Arizona State University - 20 May 2010
Primordial Gravitational Waves and CosmologyAdvancing into the next frontier in astrophysics and cosmology depends on our ability to detect the presence of a particular type of wave in space, a primordial gravitational wave. Much like ripples moving across a pond, these waves stretch the fabric of space itself as they pass by. If detected, these weak and elusive waves could provide an unprecedented view of the earliest moments of our universe. In an article appearing in the May 21 issue of Science, Arizona State University theoretical physicist and cosmologist Lawrence Krauss and researchers from the University of Chicago and Fermi national Laboratory explore the most likely detection method of these waves, with the examination of cosmic microwave radiation (CMB) standing out as the favored method.
During the past century, astronomy has been revolutionized by the use of new methods for observing the universe, but still today the origin of dark energy and dark matter is unknown. The answer to these and other mysteries may require us to probe back to the earliest moments of the Big Bang expansion. Questions of origins, such as ‘how did the Universe begin,’ provoke fascination and are at the forefront of ASU’s Origins Project, which Krauss directs.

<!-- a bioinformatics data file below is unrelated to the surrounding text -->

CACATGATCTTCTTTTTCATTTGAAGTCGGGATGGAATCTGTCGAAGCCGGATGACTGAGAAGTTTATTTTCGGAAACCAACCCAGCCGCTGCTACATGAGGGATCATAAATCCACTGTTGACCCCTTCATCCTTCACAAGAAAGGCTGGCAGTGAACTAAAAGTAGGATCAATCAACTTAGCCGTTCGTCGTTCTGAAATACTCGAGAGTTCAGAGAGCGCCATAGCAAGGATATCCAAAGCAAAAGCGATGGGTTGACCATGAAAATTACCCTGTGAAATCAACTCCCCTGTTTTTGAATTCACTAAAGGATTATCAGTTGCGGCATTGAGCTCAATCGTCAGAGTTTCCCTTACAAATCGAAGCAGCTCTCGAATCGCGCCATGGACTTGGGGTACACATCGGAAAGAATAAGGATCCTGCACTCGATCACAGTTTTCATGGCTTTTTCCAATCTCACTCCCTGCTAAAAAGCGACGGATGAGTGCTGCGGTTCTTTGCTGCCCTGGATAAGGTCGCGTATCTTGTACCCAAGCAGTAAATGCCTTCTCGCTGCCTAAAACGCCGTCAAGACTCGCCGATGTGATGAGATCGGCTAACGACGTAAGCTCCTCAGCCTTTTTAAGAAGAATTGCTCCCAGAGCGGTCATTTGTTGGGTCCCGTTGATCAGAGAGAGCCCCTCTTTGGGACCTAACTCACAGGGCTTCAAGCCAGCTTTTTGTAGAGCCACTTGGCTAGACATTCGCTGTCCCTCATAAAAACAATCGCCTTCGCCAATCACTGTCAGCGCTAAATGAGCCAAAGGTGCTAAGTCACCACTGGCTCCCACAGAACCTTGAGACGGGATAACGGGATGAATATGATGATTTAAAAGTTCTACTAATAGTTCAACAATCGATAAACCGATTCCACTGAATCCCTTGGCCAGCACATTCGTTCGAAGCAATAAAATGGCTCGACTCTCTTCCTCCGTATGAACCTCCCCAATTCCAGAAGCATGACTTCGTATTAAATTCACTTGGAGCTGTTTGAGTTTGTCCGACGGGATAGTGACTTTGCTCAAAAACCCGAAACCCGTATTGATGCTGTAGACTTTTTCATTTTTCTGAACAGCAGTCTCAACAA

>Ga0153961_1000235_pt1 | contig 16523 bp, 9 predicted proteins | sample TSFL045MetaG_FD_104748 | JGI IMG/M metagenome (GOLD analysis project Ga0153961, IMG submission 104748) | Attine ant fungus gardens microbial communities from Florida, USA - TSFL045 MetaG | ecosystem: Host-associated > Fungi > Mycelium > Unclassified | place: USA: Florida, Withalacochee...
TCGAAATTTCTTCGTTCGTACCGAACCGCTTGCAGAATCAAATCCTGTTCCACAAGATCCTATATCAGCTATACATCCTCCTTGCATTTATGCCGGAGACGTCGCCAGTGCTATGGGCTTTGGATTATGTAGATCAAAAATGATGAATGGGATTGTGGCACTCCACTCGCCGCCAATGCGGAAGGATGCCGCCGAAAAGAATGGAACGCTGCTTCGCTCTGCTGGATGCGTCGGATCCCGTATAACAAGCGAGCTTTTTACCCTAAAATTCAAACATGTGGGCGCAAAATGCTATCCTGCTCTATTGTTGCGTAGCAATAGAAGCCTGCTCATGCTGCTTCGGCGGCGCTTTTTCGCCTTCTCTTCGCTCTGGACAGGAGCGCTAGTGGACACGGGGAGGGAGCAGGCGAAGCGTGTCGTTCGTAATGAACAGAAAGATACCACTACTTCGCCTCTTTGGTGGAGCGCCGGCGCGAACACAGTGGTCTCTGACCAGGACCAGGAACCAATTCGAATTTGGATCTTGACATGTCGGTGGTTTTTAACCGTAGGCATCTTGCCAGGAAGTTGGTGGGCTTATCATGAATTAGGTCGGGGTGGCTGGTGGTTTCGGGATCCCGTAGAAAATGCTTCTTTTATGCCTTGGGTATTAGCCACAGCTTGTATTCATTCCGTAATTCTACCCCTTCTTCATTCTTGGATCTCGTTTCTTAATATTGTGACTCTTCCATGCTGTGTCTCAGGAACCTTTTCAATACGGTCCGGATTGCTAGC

- Science, 21 May 2010, Vol 328, No 5981, pp 989-992, DOI: 10.1126/science.1179541
The observation of primordial gravitational waves could provide a new and unique window on the earliest moments in the history of the universe and on possible new physics at energies many orders of magnitude beyond those accessible at particle accelerators. Such waves might be detectable soon, in current or planned satellite experiments that will probe for characteristic imprints in the polarization of the cosmic microwave background, or later with direct space-based interferometers. A positive detection could provide definitive evidence for inflation in the early universe and would constrain new physics from the grand unification scale to the Planck scale.